Los Angeles (May 11, 2012)—According to Wall Street Journal blogger Sam Favate, an old debate has currently been given new life: is practical hands-on learning more valuable than theoretical knowledge? In an April 30, 2012 post “California Bar Considering Practical Skills Mandate for New Lawyers” Favate reports that the California Bar may be mandating more hands-on legal education for law school graduates starting in the near future. Requirements being considered include internships, mentoring programs, and completion of a skills-training course. Many of these types of requirements are already in place at many California law schools; what is new? A mandate from the Bar requiring such courses for graduation.
Finding the right balance between practical skills and academic knowledge is the challenge the Bar confronts. Most working professionals know that having experience and understanding are often crucial for success. If most people agree that law school graduates should have academic knowledge as well as practical experience, what is the problem? The problem is this: how do law schools get new lawyers to have both the academic understanding of the law as well as a high comfort level with practicing—personal injury, divorce, criminal—or any kind of law? How can the right balance between practical know-how and theoretical knowledge be achieved in a formal educational setting?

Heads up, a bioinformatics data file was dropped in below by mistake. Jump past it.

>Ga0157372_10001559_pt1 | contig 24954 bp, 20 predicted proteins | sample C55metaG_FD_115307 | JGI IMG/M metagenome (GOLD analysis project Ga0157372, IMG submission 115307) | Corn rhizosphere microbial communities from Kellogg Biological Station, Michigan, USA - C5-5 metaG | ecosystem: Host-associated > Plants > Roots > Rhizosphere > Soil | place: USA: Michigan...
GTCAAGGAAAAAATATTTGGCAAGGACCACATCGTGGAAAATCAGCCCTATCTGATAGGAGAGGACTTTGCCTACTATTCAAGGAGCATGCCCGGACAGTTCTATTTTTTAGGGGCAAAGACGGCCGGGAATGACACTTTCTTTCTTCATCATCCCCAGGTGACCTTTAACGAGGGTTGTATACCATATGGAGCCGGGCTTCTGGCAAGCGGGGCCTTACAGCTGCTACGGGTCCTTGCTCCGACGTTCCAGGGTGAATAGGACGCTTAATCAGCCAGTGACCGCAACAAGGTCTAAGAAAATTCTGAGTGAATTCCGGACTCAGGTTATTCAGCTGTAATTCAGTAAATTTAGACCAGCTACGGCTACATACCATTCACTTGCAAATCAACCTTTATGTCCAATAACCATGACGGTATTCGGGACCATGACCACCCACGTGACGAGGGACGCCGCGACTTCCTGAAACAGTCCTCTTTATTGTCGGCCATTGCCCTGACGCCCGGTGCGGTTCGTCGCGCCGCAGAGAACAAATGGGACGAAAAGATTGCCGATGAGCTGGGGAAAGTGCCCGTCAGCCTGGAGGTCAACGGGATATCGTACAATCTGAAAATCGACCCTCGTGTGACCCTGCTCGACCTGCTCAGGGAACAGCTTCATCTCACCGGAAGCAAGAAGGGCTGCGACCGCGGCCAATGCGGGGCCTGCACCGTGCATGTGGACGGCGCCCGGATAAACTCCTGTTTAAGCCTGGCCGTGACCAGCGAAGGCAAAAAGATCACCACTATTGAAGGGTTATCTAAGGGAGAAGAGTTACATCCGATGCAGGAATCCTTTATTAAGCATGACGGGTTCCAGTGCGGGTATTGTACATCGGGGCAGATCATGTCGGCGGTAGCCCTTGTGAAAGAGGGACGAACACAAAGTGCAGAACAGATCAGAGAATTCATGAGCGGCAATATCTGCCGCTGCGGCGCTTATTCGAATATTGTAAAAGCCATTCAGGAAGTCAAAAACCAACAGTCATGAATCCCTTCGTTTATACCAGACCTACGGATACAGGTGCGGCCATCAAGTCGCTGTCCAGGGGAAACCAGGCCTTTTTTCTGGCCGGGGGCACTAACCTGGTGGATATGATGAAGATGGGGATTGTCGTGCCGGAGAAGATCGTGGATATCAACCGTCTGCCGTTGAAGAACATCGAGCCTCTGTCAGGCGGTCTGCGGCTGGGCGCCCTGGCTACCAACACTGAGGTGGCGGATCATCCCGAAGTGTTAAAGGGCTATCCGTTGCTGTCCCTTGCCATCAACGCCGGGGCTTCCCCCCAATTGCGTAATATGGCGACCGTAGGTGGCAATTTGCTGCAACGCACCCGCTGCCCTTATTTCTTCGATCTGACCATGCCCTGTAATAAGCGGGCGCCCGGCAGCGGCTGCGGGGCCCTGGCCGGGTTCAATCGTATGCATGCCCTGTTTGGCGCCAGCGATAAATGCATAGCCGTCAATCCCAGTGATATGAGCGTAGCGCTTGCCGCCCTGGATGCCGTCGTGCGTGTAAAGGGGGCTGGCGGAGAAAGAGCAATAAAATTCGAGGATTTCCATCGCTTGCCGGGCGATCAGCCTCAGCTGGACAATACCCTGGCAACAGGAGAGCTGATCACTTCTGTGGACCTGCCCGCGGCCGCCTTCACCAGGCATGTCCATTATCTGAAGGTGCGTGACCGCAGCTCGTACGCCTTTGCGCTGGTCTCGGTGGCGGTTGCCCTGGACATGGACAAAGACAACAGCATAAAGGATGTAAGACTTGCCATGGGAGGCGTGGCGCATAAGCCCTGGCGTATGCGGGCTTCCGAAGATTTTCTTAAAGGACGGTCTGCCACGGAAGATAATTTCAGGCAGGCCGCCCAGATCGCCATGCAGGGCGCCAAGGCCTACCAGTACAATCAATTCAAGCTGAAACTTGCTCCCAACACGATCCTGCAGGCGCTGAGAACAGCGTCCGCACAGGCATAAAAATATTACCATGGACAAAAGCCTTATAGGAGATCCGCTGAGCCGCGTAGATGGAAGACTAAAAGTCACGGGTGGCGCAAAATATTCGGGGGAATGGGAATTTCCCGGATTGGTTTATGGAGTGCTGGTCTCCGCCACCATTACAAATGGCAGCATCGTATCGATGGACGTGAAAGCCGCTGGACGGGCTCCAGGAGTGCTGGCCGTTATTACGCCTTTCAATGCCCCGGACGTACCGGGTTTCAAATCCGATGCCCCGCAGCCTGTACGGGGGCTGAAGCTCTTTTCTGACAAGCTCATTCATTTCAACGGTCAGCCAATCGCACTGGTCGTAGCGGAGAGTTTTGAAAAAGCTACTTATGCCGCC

The California Bar may make the requirements a new reality when they announce their suggestions in December of 2013. These graduation requirements may greatly improve the education that California’s new lawyers receive. Some schools already require such practical skills in their curriculum. At UC Irvine, for instance, law students are all required to complete a clinical experience in which they represent real clients. Though the students are under close supervision, they do get some very practical experience in the program.
The School of Law at UC Irvine is not alone. According to UC Berkeley Law Professor Charles Weisselberg who is quoted in a recent Bloomberg BNA story, getting practical training in the law is nearly at every law school in the state. If this is the case, is a mandate really required from the California Bar?
Internships, mentoring programs, and lawyering skills classes may better prepare new lawyers. However, some experts are not convinced that the Bar should be imposing requirements on law schools. UC Irvine School of Law’s Founding Dean argues that law schools should be left to make their own decisions about how to best educate students. The Bar, he suggests, should continue serving and protecting the public but leave education to the schools.
Perhaps California will follow the 25 other states and the District of Columbia that do require some sort of practicum or skills training. Even if the requirements are made a reality after the Bar’s recommendation in 2013, measuring the effects of such a change will take many, many years.